Woody's site recommends 1.075" studs. What is your reason to go to the taller studs? Is there a greater risk of track/tunnel damage with the taller studs?
 

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you'll need tunnel protectors, other than that, shouldn't be a problem
 

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what's better the push through or t-nuts? and who offers the largest diameter head?

I've got 96 woody traction masters steel studs that have been sitting around for many many years. See when I got these studs the brain was not as smart as it is today...non-carbide, small head, small shank, and did I mention non-carbide[}:)] I don't want to install these and have them get destroyed right away (but I think my bike needs some real studs..hehe) so I'm looking for a carbide large-diameter-head stud that is going to be durable. Suggestions?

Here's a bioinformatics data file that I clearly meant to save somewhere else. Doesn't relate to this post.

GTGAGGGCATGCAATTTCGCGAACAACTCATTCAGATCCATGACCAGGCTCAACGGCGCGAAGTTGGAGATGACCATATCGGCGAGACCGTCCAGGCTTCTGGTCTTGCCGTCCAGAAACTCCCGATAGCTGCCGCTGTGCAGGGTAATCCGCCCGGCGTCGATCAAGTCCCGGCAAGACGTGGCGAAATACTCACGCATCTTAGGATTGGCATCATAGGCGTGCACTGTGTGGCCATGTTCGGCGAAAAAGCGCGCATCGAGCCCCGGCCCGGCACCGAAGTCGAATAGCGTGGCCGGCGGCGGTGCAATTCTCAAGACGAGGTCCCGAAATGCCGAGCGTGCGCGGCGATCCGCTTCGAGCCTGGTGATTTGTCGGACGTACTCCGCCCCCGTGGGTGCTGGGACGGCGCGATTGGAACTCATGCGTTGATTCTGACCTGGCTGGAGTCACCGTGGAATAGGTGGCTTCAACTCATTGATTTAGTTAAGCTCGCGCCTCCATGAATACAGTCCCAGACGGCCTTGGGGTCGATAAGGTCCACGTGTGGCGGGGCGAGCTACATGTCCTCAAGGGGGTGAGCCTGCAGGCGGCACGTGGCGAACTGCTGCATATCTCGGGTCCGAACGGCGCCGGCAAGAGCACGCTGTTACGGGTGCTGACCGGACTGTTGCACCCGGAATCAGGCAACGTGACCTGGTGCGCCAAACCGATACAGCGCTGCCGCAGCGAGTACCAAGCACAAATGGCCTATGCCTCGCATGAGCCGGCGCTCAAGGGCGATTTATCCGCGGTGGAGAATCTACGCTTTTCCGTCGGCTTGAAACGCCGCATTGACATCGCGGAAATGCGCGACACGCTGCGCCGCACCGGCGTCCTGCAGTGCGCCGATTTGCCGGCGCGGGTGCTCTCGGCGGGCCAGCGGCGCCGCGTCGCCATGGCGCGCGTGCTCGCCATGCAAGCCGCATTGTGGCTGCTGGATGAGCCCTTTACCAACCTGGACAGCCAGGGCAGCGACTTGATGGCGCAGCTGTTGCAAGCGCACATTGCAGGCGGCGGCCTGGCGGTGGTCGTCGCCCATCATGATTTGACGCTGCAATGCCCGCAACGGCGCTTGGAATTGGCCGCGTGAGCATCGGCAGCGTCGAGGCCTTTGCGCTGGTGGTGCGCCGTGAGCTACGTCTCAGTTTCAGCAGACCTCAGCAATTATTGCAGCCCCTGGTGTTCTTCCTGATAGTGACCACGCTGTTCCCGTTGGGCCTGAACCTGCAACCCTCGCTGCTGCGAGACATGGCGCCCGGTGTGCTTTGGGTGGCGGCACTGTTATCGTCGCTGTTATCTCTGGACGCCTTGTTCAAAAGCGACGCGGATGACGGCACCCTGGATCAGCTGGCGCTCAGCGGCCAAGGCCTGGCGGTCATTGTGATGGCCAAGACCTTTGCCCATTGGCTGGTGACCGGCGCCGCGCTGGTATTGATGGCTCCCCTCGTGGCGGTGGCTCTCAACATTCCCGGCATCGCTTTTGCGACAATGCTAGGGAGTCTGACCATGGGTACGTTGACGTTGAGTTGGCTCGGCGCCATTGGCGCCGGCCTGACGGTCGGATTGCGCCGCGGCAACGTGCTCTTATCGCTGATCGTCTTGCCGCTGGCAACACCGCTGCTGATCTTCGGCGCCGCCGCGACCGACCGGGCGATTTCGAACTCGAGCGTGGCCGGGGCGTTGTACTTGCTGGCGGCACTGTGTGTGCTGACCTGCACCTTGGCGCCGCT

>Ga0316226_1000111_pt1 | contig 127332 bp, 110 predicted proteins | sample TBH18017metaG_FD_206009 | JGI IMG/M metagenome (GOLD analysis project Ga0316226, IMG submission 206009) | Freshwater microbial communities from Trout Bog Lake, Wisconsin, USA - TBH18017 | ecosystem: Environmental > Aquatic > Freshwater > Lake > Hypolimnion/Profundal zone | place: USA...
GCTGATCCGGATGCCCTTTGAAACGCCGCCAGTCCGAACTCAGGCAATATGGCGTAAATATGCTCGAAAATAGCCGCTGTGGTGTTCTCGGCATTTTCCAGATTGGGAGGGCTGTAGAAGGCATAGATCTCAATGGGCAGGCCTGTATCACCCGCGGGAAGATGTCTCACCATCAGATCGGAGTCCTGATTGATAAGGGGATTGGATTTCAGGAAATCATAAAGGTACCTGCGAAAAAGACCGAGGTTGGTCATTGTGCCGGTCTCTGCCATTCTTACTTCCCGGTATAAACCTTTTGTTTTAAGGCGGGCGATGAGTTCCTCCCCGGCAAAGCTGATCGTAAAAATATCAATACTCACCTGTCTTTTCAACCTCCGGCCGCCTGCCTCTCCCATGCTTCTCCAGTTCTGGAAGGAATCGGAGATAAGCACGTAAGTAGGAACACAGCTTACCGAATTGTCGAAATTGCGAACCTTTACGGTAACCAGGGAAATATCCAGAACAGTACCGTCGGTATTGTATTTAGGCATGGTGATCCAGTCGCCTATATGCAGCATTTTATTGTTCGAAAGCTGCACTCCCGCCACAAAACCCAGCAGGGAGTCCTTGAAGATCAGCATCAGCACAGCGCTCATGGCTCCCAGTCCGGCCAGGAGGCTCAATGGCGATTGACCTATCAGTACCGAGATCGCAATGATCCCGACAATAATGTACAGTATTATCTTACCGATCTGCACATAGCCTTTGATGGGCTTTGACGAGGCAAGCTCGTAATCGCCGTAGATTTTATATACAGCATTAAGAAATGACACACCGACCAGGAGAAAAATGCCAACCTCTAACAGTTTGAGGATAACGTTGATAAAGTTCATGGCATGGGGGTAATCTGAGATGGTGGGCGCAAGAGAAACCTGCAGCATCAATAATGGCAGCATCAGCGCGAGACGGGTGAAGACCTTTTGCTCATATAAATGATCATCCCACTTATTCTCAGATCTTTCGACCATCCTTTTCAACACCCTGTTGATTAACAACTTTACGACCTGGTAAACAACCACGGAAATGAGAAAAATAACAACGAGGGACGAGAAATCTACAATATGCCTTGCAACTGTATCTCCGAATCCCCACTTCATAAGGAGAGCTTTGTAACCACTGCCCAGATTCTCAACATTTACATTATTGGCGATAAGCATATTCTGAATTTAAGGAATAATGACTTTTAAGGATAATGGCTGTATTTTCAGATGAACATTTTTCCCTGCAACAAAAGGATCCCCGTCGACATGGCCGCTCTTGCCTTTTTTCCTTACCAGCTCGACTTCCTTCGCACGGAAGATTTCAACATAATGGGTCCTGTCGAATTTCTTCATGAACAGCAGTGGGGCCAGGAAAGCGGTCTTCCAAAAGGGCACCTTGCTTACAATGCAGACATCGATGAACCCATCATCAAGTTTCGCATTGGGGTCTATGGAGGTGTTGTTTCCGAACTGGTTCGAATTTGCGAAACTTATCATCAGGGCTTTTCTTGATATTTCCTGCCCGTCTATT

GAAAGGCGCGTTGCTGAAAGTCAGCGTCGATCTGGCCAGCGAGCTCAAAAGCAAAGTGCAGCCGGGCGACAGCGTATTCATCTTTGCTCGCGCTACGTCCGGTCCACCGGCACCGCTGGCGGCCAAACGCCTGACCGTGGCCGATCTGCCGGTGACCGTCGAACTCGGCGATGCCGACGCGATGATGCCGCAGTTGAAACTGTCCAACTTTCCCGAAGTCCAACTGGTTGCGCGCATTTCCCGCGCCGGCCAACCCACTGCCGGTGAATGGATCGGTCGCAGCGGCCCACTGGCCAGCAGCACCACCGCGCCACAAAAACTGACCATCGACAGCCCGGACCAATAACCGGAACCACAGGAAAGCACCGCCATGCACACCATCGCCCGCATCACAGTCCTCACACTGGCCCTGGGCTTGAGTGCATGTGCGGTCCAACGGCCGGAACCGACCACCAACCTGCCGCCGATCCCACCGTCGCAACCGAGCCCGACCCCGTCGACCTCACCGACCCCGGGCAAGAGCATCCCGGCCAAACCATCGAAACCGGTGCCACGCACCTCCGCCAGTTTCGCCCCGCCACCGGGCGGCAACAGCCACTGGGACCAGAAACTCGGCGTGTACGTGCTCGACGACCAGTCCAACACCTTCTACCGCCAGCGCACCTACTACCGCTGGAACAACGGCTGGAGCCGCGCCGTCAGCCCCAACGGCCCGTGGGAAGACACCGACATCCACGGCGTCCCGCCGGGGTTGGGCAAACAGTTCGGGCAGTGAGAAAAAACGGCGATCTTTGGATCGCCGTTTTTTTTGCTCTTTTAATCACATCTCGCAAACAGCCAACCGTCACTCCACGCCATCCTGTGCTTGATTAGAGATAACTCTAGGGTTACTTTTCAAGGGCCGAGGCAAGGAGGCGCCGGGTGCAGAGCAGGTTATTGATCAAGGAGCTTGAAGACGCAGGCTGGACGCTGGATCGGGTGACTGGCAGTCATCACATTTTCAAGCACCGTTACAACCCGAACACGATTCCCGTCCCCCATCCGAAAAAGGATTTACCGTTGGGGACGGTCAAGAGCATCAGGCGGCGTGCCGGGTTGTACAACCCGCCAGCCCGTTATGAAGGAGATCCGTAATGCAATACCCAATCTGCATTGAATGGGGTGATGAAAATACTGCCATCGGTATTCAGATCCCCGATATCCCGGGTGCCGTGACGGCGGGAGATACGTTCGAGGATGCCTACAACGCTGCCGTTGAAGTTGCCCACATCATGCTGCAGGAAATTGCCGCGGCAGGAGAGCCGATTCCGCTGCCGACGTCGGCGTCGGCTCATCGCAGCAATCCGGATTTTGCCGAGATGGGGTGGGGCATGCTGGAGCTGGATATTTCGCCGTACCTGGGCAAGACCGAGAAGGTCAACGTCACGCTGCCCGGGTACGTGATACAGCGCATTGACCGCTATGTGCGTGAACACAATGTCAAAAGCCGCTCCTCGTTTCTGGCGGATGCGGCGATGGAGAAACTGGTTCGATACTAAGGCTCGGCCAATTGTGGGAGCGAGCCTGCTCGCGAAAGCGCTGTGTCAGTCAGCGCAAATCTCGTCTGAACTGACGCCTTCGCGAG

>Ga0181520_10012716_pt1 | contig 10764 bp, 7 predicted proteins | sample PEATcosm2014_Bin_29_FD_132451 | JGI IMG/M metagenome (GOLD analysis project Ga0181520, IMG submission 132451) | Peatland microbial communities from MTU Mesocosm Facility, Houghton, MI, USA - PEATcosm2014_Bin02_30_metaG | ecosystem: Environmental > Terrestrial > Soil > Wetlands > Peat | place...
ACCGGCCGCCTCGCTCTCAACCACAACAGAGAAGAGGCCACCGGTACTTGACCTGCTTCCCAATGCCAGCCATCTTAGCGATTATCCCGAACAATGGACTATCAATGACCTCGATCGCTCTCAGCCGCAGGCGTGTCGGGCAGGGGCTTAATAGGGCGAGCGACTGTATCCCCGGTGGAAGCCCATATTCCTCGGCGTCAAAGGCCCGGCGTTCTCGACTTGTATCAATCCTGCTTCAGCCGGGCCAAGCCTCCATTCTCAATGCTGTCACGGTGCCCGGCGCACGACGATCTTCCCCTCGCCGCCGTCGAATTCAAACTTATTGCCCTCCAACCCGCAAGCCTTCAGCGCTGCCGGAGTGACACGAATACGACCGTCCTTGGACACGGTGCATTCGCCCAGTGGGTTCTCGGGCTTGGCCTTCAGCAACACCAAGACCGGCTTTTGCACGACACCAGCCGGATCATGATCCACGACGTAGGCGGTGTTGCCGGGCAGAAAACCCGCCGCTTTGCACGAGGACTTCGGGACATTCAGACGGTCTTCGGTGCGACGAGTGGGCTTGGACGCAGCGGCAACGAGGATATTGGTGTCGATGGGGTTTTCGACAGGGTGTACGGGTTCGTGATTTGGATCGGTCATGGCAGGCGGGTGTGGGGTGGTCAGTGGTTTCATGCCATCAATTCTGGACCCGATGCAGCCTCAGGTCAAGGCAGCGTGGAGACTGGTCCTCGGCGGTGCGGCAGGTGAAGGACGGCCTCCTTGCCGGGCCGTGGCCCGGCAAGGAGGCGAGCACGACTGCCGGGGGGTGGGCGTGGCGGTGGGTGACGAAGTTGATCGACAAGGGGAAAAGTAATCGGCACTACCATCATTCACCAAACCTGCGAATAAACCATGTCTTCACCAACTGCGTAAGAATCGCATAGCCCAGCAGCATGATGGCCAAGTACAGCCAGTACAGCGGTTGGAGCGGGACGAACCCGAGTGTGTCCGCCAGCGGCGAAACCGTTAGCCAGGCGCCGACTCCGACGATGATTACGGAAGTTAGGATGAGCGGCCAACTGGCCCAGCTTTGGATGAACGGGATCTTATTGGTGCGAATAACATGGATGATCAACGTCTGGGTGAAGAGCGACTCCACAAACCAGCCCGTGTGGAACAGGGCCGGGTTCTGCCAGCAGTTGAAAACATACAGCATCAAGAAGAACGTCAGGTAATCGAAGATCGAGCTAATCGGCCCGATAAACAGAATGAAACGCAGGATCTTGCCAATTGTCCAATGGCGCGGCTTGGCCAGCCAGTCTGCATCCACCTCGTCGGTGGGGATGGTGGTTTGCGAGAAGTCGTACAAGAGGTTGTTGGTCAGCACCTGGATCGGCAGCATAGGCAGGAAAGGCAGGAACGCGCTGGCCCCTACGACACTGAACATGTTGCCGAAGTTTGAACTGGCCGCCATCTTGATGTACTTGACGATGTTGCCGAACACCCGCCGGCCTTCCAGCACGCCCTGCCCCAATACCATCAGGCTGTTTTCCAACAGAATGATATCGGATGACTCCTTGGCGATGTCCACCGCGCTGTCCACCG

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Topgun xzp's or Warthog xzp's. Lifetime bend or break guarantee. 1" head
www.sabertraction.com
Cheaper if you buy from a dealer.
www.selectsales1.com
He sometimes has them on Ebay.
 

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I think the studding charts for ANY studding company are just made to get you to buy more of their studs. It's either that or they expect you to be racing on pure ice all the time. On any kind of hardpack trail, 144 should be enough for an 800, because on trails you paddles take up about 50% of the torque, and the studs take the other. Not all the pressure is on the studs like with ice riding. On ice, yeah youll prolly rip one or two out after a few hundred miles, but i can control myself and not jam the throttle on pure ice. We really only have hardpack where i am anyway.